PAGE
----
The indirect method of distribution is almost exclusively used to-day. It alternating current dynamo, self or separately eicited, and one welder that is a transformer, with the necessary clamping and operating appliances. Theself-excitingdynamos used are 1000-20,000 watta output, and may be regulated by means of a reactive coil to give a varying F.M.P. never to exceed 300

They are substantially built to withstand sudden strains, and have self-oiling bearings; bruahea are never to be moved and perfectly spiritless, requiring no other attendance but cleanliness.

The winding on the transformer being one for all set, variation in the E.M.F. has to be obtained either by varying by hand the initial E.M.P. of dynamo, or to excite a dynamo to the lowest potential required, it being so compounded as to give with the maximum work the increased E.M.F., or finally to maintain a constant E.M.F. nt dynamo under all loads, and vary the E.M.F. at the transformer by interposing a variable resistance, or, preferably, self-induction. The transformer itself may be built so aa to give a different ratio of conversion, either by moving the primary and secondary relatively to each other, or by shunting lines of force by means' of an iron bridge between primary and secondary, or by altering the number of turns in primary and secondary by a switch.



When a single plant is used - viz. one dynamo and one welder, it is the dynamo generally which, if separately excited, is regulated by means of a rheostat in the exciter circuit or by a reactive coil in series with exciting coil on armature if self-excited. Fig. 133 shows the connections used with a separately excited machine. The only thing different from similar installations is the break-switch, which is operated by a foot treadle, and automatically opens the circuit when foot pressure is removed. This prevents any mishaps when operated by uninitiated persons, as all action ceases when one leaves the apparatus. The primary voltage never exceeds 300 volts, with 100 alternations or 50 complete cycles per second. Nothing but the very best insulation is used in the primary wiring. It is deemed necessary to protect customers, not only against any shocks, but even against the scare of one, and we recommend- to permanently ground the secondary, which in welding apparatus is virtually the table and pressure devices.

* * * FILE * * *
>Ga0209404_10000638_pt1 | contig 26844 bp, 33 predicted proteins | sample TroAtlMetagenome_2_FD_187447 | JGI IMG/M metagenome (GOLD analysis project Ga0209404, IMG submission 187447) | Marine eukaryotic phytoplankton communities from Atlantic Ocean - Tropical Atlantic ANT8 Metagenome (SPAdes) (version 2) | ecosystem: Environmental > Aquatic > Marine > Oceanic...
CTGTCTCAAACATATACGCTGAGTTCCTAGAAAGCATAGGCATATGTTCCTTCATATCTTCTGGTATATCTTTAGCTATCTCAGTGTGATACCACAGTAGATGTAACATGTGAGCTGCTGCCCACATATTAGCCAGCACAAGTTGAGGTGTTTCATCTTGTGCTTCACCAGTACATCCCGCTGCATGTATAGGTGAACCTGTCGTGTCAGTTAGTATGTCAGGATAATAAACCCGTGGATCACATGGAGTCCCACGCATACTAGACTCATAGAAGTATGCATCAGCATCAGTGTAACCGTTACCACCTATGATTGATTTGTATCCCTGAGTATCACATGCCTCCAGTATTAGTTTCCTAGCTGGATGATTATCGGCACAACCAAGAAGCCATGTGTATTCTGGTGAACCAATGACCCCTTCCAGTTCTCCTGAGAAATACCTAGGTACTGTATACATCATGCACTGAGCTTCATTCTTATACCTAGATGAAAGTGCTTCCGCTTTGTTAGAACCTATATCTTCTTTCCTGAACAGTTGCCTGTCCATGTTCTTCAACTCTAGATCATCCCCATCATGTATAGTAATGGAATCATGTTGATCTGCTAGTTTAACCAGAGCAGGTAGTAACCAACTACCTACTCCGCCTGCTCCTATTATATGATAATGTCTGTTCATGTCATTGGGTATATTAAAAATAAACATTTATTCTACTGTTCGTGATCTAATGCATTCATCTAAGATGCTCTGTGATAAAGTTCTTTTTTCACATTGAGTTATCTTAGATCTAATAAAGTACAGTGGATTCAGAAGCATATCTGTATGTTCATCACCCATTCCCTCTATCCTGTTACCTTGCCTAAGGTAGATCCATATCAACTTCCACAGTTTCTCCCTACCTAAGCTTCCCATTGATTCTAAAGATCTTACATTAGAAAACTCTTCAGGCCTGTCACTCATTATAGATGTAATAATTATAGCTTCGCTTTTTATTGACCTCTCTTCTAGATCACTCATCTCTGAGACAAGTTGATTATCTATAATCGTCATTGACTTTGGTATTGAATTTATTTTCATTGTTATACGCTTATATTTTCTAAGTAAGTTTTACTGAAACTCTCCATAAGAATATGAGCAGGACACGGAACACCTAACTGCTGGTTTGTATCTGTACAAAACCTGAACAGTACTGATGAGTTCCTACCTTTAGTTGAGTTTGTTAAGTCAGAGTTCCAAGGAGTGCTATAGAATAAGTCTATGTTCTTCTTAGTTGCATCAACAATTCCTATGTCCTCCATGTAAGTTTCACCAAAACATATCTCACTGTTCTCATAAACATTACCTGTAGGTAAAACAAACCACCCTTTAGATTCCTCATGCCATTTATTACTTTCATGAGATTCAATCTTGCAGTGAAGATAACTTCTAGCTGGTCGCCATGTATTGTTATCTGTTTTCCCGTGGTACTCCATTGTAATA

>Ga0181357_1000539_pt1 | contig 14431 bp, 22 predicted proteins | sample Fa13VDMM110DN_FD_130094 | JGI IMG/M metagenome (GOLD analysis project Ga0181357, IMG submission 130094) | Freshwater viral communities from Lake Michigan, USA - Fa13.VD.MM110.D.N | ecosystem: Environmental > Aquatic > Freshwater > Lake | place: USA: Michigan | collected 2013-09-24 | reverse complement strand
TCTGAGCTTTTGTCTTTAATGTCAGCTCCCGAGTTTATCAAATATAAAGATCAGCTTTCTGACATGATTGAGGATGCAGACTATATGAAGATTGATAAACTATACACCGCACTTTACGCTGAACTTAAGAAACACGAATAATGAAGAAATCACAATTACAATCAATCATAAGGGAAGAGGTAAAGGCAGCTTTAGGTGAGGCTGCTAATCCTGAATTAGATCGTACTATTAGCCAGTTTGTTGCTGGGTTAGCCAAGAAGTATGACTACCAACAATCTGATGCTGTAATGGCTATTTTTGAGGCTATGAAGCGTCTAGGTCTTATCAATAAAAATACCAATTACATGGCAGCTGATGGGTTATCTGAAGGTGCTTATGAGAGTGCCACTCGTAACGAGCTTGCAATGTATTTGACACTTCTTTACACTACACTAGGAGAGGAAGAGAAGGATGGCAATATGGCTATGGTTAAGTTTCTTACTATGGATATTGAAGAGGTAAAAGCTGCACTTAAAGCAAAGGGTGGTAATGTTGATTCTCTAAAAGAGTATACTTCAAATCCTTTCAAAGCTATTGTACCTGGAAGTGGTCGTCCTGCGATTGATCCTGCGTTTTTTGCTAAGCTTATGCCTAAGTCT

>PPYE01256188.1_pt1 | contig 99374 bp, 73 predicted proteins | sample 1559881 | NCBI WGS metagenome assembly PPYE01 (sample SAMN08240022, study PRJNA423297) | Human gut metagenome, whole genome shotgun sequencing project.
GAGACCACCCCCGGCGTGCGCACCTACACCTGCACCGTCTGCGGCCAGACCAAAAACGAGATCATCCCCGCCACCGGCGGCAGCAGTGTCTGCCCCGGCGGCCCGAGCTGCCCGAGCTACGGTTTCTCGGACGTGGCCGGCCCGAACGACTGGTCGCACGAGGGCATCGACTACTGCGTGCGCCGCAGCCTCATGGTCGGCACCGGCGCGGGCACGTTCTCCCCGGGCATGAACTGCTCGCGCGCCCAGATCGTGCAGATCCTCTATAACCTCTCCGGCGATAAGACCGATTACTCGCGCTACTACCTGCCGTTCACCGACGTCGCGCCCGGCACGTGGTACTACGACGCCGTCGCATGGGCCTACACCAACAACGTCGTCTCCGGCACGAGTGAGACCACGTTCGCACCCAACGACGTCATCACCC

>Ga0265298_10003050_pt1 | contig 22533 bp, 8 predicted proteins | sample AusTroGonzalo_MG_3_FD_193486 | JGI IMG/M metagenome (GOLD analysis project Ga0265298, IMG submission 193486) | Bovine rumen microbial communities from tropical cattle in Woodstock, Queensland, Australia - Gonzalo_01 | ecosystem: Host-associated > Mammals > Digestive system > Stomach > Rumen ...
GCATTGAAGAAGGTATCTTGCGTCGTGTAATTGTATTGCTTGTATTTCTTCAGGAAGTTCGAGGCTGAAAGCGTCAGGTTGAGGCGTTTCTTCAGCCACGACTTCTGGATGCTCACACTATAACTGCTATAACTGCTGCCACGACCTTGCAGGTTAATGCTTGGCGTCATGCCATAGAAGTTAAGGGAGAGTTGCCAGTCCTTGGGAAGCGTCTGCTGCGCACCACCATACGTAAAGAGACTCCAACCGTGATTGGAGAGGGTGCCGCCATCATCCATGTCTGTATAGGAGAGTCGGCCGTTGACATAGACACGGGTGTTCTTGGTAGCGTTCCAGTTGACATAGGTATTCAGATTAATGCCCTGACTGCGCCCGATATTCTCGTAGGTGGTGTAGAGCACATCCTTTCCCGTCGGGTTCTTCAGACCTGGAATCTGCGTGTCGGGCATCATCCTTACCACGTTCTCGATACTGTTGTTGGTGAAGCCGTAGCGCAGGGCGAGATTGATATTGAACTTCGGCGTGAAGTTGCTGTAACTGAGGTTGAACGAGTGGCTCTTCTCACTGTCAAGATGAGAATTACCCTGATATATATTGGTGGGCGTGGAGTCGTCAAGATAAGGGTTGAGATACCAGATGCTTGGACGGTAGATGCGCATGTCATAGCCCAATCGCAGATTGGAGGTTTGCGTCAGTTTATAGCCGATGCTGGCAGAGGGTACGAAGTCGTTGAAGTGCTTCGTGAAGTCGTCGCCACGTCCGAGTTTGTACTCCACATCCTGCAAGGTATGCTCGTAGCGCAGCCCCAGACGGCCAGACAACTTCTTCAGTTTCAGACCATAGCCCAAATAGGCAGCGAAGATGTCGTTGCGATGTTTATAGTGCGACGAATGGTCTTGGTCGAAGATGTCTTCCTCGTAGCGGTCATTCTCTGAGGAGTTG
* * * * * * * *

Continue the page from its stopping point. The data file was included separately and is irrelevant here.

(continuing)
Fig. 134 shows the connections used for a self-excited composite dynamo, which has two windings on armature, a longer main and shorter exciting coil. Both are wound in the same direction, and currents generated therein pass in multiple commuted through the shunted field-magnet; after this through line No. 2, controlled by a break switch and split, one returning through reactive coil and line 3, the other through welder and line 1 to their respective windings. The exciting effects of each circuit add themselves. Reactive coil is conveniently placed near the welder. Dynamo is regulated from minimum to 300 volts, and excited for each weld anew.

For some work which requires to be done at great speed, the second method is resorted to; that is, to keep the field constantly excited by fixing a variable reactive coil in a given position just enough to produce about 150 volts, the lowest E.M.F. required. The proportion of the field-magnets, the E.M.F. of exciting coil, and the resistance of a shunt to field, are such as to produce an over-compounding of 100 per cent, in this case with largest current in primary.

This method of regulation is very nice, as it is absolutely automatic, responds quickly, the field of the dynamo not requiring to " build " every time from residual magnetism alone. We sometimes call it " cubic compounding," as it produces a constant heating effect for variable cross sections and variable lengths as well. With this modification the wiring is slightly altered, the break-switch breaking only the main circuit, leaving the exciting circuit permanently closed.

The methods so far described are only used when a single welding machine is to be operated. It was early recognised that if the process is at all to be used on a commercial basis, that at least the generating of the necessary currents should be limited to as few machines as possible. It required, in other words, a dynamo, giving a nearly constant E.M.F. of sufficient capacity to feed a number of welders while maintaining for each absolute independence.

Since all welding for a long while to come will probably be operated in isolated plants, the dynamo is to be placed in the hands of an engineer generally, not an expert in electrical matters, and has, therefore, to be easily attended and free from all the little faults and kinks which are at present the sole consolation of the dynamo tender. One of its prime requirements are close automatic regulation under all loads.



Constant potential, self - regulating dynamos are manufactured in various sizes, and are self-eiciting up to 30,000 Watts output. Dynamos with larger output are separately excited; but also self-regulating. Either constant potential or a percental increase with load can be obtained, and the regulation responds even if the load consists of scif-inductiva translating devices.

I lay some stress on the regulation of the dynamo for the reason that the generators are not to be placed in the hands of special attendants, as in case of a central station, but have to deliver their currents under constant pressure whatever ma; be the conditions of work they are subjected to; even an automatic regulator would hardly be able to follow the rapid variation of loud.

The following conditions influence the perfection of the work, and are variable with different materials and sizes: -

1. Projection of the abutted pieces in the path of the current.